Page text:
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# -0.0 is what makes java very different :)

Harvinder Singh
Ranch Hand
Posts: 90
Hi Ranchers,
Why the output is not 0.0? Why do we have negative zero in the float and the double. Can u tell me any practical problem where –ve zero is needed?
class Funda{
public static void main(String args[]){
System.out.println(Math.ceil(-0.5));//-0.0
}
}

Vicken Karaoghlanian
Ranch Hand
Posts: 522
Because float and double datatypes support -ve infinity and +ve infinity.
That is why you don't get devision by zero error when trying to execute this:
double d = 10.0 / -0.0;

Narasimha Rao B.
Ranch Hand
Posts: 205
Hi Harvinder,
I am not sure the need of having -0.0. But somewhere i read that range of float values are like this,
-Infinity,....(Negative numbers)...., -0.0, +0.0, ... (Positive Numbers).., +Infinity.
Because of this you are getting the answers as -0.0, instead of +0.0.

Narasimha.

Harvinder Singh
Ranch Hand
Posts: 90
Hi Narshimha and Vicken,
I think I should consider here(execute ) Narshimha answer first because he was more specific in the reply. I was knowing the range but I just wanted to know why the java creators where in the need of -0.0 when no other language(I think... ) has it.

Vicken Karaoghlanian
Ranch Hand
Posts: 522
I can't tell you why rules are the way they are. Personally I consider any language that has a feature that other languages don't have as an advantage for that language.
Perhaps James Gosling felt that representing error conditions such as Arithmetic overflow, taking the square root of a -ve number and division by zero; with a floating-point value would differentiate the JPL from the other languages. Well guess what... it had.
All mathematicians agrees that
1.0/ 0.0 = infinity
Now why do you want to restrict this rule and throw a runtime error!!! On the other hand you will always have the choice to compare this value with other values. Do you consider this as a plus or what!?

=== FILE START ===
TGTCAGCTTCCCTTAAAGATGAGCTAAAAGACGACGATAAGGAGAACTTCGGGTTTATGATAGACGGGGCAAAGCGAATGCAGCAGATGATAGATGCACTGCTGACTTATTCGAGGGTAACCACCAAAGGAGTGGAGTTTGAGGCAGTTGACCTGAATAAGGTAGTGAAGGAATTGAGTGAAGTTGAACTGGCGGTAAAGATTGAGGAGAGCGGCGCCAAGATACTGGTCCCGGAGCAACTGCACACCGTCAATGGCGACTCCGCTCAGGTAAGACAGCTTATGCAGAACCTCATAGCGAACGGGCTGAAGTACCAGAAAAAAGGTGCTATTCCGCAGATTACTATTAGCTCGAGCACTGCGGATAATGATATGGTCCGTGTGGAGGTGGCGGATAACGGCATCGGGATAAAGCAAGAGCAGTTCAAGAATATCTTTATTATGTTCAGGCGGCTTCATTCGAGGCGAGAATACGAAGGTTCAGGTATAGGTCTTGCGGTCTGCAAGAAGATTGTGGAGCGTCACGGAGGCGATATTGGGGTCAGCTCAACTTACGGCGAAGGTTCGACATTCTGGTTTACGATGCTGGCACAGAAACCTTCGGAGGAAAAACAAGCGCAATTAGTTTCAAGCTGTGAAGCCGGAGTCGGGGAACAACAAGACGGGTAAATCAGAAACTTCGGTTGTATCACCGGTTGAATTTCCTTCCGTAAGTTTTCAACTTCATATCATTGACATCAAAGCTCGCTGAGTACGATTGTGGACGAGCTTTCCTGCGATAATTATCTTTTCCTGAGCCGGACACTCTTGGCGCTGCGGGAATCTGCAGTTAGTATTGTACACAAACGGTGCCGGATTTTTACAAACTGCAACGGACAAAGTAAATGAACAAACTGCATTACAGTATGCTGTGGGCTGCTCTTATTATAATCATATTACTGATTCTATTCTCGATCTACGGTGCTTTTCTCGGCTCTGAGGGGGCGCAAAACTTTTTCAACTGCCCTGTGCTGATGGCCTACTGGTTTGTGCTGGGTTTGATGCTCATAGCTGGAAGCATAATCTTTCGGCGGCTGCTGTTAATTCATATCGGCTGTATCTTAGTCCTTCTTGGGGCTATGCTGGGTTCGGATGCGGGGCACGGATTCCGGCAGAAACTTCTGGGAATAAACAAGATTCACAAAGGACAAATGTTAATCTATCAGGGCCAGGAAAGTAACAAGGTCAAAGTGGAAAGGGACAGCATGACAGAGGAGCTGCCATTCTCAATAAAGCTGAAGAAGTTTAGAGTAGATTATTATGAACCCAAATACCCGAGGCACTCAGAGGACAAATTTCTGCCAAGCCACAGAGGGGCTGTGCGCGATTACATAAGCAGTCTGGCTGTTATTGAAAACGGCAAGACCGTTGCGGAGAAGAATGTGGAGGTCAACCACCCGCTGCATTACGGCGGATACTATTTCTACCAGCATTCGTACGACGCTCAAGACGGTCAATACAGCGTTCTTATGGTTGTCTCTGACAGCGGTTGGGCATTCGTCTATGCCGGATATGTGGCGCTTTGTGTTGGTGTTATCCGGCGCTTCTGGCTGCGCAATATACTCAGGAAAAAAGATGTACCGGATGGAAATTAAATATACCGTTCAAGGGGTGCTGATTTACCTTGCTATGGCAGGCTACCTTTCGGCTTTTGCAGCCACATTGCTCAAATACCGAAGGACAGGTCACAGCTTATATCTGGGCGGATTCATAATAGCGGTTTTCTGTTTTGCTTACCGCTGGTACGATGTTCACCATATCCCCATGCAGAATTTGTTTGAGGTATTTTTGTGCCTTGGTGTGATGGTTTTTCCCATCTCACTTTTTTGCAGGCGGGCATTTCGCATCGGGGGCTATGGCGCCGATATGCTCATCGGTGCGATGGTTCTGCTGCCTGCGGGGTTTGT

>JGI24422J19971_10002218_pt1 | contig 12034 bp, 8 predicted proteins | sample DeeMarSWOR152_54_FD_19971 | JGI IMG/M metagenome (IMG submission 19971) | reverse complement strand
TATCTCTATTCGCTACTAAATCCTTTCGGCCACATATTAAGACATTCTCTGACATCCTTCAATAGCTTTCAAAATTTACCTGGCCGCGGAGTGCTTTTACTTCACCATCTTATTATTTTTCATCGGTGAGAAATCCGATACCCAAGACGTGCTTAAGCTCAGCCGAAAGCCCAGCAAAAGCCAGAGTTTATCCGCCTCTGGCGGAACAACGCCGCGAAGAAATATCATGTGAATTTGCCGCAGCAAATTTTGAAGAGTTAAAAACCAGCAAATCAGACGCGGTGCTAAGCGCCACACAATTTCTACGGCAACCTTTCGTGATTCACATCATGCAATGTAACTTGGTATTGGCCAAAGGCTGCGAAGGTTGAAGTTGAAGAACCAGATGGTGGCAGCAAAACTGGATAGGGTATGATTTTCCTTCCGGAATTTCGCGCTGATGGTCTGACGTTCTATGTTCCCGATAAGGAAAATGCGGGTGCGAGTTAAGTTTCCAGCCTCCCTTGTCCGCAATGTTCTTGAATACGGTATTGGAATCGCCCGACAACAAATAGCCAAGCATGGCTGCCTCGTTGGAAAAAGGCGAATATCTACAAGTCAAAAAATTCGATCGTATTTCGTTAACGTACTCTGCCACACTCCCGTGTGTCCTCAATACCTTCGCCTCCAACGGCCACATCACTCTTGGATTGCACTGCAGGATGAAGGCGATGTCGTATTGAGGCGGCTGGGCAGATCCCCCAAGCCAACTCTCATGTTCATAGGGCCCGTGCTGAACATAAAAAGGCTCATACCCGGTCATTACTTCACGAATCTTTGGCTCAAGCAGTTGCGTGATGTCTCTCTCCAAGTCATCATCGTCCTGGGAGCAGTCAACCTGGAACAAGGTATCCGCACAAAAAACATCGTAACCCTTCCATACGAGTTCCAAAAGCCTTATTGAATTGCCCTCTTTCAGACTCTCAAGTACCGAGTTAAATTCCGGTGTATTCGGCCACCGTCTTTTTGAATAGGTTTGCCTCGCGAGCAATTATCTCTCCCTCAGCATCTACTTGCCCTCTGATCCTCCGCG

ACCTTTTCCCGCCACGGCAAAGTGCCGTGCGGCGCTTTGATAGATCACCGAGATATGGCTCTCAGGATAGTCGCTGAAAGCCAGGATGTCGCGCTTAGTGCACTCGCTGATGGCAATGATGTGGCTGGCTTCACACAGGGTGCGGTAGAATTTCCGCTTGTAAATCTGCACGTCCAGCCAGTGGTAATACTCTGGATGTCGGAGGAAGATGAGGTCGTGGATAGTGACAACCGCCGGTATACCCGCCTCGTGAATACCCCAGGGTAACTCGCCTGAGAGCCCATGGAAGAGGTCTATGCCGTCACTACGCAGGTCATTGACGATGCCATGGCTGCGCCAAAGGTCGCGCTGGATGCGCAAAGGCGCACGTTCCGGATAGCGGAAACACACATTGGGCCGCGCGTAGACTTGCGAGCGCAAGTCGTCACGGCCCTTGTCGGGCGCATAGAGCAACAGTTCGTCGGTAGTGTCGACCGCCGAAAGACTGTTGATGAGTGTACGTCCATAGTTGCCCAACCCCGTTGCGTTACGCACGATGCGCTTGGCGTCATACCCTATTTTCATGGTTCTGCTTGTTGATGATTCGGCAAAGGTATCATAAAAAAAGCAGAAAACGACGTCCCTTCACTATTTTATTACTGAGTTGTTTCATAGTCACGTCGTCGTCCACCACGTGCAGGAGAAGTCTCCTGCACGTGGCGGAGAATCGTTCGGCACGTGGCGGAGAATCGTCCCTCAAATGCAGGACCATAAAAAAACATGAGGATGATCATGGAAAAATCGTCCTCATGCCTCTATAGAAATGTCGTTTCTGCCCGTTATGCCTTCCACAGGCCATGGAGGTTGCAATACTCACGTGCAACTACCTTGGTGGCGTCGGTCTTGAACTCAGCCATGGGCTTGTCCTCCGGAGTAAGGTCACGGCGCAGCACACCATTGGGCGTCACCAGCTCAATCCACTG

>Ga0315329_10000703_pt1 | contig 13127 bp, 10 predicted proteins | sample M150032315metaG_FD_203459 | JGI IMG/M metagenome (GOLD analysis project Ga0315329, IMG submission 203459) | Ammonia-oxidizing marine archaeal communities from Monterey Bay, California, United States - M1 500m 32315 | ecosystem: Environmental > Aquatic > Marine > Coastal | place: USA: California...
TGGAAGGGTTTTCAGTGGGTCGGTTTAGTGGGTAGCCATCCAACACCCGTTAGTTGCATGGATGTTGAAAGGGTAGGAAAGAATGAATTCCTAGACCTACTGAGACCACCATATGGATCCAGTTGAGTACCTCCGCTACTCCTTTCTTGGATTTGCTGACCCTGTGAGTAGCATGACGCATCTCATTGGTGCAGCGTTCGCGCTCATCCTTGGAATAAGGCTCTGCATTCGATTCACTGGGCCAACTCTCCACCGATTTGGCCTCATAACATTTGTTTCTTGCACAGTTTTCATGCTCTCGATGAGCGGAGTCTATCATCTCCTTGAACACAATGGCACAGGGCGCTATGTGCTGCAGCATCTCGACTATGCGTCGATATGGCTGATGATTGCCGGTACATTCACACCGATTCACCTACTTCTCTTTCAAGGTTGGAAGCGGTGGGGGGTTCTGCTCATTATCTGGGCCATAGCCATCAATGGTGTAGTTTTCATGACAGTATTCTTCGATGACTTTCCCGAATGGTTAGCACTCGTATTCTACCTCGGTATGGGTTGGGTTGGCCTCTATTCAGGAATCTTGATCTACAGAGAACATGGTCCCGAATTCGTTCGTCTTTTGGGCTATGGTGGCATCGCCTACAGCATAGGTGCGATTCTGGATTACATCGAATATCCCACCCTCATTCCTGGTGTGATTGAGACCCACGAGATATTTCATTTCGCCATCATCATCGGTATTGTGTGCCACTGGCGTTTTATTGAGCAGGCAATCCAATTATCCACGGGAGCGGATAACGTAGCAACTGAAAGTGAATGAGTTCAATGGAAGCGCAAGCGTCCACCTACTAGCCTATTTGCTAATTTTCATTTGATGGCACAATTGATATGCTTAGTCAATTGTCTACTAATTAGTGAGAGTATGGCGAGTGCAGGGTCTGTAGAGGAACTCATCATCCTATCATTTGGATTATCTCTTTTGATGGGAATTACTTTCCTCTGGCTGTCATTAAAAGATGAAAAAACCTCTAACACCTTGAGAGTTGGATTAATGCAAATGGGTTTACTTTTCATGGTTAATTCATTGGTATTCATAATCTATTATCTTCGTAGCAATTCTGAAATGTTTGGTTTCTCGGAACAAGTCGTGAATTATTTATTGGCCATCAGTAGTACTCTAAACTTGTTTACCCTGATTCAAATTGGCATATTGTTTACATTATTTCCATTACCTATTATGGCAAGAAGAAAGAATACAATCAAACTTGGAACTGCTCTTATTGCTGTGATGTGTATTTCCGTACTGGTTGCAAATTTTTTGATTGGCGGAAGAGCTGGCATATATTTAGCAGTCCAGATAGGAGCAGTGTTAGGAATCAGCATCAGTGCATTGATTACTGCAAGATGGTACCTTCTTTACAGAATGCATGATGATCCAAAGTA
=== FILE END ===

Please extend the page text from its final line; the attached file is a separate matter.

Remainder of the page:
Why do you compare JAVA with other programming languages but not the other way around?
Java Rules and that is a fact.

Ransika deSilva
Ranch Hand
Posts: 524
Hello all,
According to the study notes which I am refering (Downloaded from javaranch.com) the Math classes in Java considers -0.0 is smaller than +0.0. So the ceil(-0.5) returns the smallest double value which is not less than the aruguement and equal to whole number.
-1.0,-0.5,-0.0,+ 0.0,+1.0 is the line up of the numbers, so in this case what is the smallest double value which is not less than -0.5 and which is equal to a whole number, it is -0.0. Not +0.0. Hope the logic is clear and correct. Please inform if I am wrong.
Thank you very much.

Vicken Karaoghlanian
Ranch Hand
Posts: 522
Originally posted by ransika desilva:
Math classes in Java considers -0.0 is smaller than +0.0

, See code

Ranch Hand
Posts: 31
Ahaaa!!
Try this out...

[ February 16, 2004: Message edited by: Bijesh Krishnadas ]

Vicken Karaoghlanian
Ranch Hand
Posts: 522
Bijesh, You may want to recheck your example.
double posZ = Math.ceil(0.5); equals 1.0 NOT 0.0
System.out.println("0.0 < -0.0 = " + (negZ < posZ));
should be
System.out.println("0.0 < -0.0 = " + (posZ < negZ));
I edited your code, a little bit... Check the results.

[ February 16, 2004: Message edited by: Vicken Karaoghlanian ]

Ranch Hand
Posts: 31
Sorry, for the huge fowl-up....
Thanx for correcting me. Sometimes in the heat of the moment, u miss out universal truths

Vicken Karaoghlanian
Ranch Hand
Posts: 522